Bloomberg has a new story out comparing the investment terms achieved by TARP with those achieved by Warren Buffett when he invested $5 billion in Goldman back in September. The results aren’t pretty for the U.S. taxpayer: the government received warrants worth $13.8 billion in connection with its 25 largest equity injections; under the terms Buffett got from Goldman, those warrants would be worth $130.8 billion. (The calculations were done using the Black-Scholes option pricing formula, which has its critics, but which I think is still a good way of estimating the relative difference between similar options.) That’s on top of the fact that TARP is getting a lower interest rate (5%) on its preferred stock investments than is Buffett (10%), which costs taxpayers $48 billion in aggregate over 5 years, according to Bloomberg. The difference in the value of the warrants themselves is due to two factors: (1) Treasury got warrants for a much smaller percentage of the initial investment amount; and (2) those warrants are at a higher strike price – the average price over the 20 days prior to investment, while Buffett got a discount to market price on the date of investment.
The comparison isn’t a new one – we recommended that TARP emulate Buffett back in October – but Bloomberg’s analysis has put the performance gap in striking perspective. Simon has a quote in the article, using the word “egregious,” but the really harsh words came from Nobel prize-winner economist Joseph Stiglitz, who said, “Paulson said he had to make it attractive to banks, which is code for ‘I’m going to give money away,'” and “If Paulson was still an employee of Goldman Sachs and he’d done this deal, he would have been fired.”
Now, to be fair, there are some plausible defenses of TARP. One is that on that fateful October day when Henry Paulson summoned the CEOs of nine major banks to Washington, he needed all of them to accept the deal on the spot, so the terms could not be too punitive. While that may be the case, it doesn’t explain why bailouts since then have to be equally generous (since the program is optional, after all) – culminating in the GMAC bailout, where the “warrant” is just the option for the government to lend $250 million more at a slightly higher interest rate. Another defense I have heard is that the plan needed to leave the banks in a situation where they could attract private capital. I have only limited sympathy for this defense, because it’s not as if private equity funds are lining up to invest in Citigroup (or any other major bank), even after two rounds of generous bailouts. Finally, there is the oft-repeated mantra that the country doesn’t want the government to nationalize banks, and larger warrants would lead to effective government ownership. Here, I think that the clever minds in Washington could come up with a trust-like structure to shield day-to-day operations from too much government meddling (some oversight is arguably a good thing anyway), and a concrete plan for divesting those ownership stakes would go a long way to defusing any worries about creeping socialism.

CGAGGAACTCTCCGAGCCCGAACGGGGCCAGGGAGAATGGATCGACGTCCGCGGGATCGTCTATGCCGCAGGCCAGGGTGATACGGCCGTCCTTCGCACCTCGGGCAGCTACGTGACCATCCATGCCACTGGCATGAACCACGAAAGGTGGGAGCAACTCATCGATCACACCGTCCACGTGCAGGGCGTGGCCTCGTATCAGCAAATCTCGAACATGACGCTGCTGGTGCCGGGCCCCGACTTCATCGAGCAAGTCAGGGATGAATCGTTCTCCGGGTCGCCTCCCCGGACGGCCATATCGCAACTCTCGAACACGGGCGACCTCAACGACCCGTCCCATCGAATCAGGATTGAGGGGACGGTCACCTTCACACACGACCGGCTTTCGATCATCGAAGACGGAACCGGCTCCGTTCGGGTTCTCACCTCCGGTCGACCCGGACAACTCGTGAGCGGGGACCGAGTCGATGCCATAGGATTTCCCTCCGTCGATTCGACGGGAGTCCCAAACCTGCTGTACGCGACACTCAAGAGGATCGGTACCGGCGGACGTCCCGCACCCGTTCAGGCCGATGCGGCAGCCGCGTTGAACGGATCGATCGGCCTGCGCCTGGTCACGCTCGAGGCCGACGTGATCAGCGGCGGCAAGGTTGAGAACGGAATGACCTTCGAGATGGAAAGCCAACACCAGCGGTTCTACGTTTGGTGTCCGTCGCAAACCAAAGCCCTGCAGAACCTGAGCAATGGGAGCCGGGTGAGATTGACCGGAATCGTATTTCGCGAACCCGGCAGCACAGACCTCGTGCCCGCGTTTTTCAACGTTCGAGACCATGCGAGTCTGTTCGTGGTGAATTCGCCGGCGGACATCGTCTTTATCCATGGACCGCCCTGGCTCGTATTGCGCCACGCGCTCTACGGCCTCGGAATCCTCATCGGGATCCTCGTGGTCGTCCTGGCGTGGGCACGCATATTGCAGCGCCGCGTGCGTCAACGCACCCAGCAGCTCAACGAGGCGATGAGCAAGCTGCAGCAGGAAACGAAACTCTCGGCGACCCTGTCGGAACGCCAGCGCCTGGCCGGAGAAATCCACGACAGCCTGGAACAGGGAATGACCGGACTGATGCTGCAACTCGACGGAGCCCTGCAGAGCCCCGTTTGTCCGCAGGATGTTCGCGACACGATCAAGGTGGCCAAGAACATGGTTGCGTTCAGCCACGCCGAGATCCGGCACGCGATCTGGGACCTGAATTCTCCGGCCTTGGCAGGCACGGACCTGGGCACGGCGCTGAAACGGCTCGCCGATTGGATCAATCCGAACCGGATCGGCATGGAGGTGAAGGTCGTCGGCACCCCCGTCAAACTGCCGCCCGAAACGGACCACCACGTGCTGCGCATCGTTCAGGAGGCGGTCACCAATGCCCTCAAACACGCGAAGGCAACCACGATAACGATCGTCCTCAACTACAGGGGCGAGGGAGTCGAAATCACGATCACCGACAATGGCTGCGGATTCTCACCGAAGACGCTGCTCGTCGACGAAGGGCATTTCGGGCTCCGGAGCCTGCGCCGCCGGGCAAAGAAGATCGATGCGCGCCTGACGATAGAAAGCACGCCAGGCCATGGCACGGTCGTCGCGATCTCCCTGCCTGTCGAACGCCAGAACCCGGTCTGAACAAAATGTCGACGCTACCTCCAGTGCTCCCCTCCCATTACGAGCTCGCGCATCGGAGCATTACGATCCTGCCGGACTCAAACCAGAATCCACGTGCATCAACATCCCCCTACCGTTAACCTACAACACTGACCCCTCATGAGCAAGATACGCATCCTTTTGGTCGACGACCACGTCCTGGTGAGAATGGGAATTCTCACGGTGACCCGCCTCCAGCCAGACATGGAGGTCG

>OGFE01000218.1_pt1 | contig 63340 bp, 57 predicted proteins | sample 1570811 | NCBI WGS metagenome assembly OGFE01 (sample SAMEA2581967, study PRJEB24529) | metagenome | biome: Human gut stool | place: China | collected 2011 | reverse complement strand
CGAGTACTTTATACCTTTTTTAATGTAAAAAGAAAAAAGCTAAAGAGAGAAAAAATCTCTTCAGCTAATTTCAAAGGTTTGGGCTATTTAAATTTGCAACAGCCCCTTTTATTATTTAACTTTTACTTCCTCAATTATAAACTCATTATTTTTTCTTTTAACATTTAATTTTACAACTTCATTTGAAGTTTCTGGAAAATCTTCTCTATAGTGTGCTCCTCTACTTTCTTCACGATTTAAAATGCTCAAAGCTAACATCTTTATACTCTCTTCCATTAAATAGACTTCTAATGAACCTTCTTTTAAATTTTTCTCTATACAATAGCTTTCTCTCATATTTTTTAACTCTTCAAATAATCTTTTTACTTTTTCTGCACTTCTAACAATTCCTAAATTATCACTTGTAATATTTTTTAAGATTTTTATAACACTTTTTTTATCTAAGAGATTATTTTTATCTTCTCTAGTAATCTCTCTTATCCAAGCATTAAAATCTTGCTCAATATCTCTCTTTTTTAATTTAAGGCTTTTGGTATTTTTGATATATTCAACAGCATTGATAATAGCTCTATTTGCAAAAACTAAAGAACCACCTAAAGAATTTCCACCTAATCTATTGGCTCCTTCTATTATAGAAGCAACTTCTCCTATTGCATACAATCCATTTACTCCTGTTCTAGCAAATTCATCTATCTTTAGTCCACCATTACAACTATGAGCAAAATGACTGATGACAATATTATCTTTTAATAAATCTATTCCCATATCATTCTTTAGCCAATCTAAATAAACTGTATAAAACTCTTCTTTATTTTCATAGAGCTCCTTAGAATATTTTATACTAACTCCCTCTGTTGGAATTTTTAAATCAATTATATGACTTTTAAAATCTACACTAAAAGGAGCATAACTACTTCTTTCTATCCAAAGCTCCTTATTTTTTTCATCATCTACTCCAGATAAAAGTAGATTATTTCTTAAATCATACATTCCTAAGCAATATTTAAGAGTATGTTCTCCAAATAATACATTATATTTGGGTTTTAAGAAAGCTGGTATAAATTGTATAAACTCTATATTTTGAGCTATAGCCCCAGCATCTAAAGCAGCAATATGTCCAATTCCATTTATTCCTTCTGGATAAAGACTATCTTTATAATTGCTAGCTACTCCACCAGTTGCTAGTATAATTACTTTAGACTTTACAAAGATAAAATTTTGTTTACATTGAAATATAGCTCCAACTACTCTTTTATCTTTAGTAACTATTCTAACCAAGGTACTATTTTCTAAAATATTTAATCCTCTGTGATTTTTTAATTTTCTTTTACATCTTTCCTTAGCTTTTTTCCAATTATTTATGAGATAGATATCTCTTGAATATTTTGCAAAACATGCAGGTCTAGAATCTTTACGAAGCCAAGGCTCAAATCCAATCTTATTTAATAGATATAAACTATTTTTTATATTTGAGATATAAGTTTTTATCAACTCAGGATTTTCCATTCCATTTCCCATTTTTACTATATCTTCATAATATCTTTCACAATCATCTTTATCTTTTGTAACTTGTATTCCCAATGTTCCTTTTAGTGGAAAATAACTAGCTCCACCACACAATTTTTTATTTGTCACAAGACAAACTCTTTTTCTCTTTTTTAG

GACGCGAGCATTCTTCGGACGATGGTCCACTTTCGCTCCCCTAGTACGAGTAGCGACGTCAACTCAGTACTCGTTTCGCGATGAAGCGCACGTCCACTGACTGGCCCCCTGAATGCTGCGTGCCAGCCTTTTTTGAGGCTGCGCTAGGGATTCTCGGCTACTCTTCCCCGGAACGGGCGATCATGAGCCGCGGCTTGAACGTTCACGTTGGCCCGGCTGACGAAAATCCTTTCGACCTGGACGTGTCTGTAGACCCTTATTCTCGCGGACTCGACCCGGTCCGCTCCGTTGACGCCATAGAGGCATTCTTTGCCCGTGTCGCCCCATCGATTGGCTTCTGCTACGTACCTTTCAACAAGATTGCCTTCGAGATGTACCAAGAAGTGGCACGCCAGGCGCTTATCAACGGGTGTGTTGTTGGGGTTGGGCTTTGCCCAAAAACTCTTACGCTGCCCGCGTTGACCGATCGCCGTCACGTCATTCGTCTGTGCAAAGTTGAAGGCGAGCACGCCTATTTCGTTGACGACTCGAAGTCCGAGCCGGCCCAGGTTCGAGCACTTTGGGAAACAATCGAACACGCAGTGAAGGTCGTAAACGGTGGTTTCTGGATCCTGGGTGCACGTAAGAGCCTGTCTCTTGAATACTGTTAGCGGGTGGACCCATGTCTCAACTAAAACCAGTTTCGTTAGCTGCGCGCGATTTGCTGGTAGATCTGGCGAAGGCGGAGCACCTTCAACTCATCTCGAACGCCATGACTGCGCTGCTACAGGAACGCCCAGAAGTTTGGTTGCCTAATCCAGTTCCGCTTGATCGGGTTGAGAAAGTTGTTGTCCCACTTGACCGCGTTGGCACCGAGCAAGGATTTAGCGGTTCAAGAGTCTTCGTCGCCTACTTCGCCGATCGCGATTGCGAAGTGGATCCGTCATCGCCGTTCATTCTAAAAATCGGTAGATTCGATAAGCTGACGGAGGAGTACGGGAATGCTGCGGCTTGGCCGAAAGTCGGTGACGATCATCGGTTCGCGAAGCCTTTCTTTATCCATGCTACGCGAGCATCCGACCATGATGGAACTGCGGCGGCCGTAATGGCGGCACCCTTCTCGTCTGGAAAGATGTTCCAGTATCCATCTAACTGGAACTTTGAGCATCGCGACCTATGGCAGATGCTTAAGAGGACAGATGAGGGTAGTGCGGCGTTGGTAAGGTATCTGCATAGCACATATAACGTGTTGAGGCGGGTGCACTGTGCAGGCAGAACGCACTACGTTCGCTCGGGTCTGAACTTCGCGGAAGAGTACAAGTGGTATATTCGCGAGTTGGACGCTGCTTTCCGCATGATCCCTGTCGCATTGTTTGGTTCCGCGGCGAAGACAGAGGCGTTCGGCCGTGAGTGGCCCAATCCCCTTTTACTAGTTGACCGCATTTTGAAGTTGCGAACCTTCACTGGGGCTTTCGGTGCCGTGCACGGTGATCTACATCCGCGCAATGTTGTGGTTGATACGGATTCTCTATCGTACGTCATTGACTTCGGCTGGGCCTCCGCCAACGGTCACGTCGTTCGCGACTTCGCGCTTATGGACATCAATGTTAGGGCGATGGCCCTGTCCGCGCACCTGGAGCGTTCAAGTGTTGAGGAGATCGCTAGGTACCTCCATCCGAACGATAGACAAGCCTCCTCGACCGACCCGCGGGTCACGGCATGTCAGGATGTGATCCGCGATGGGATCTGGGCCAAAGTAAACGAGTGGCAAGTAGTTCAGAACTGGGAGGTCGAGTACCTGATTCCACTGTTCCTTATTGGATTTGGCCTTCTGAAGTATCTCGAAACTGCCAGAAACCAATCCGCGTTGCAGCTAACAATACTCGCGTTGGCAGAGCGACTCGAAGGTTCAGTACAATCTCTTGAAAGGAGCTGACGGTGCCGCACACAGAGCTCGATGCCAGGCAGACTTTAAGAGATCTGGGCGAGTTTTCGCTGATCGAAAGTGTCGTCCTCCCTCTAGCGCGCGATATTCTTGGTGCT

On balance, I think it’s hard to argue that TARP needed to be as generous to banks and their shareholders as it has been. Broadly speaking, TARP recipients have fallen into two categories: those who didn’t need the capital but took it because the terms were good, and those who really needed it (like GMAC). If the terms were tougher, the former might not have taken them, but that would be fine; the latter still would have taken the money, because the government was the only place they could get it.
So the question remains: why did Henry Paulson, former CEO of the most respected investment bank on the planet, strike such bad deals for the American taxpayer? I don’t know the man, but I strongly doubt that it was because of any conscious desire to enrich his colleagues. More likely, I suspect it was an unconcious product of the conventional wisdom, so strongly rooted these last twenty years, that government involvement is bad and should be minimized at all costs – even to the point of avoiding any possibility that the taxpayer might make money in dealings with private-company shareholders.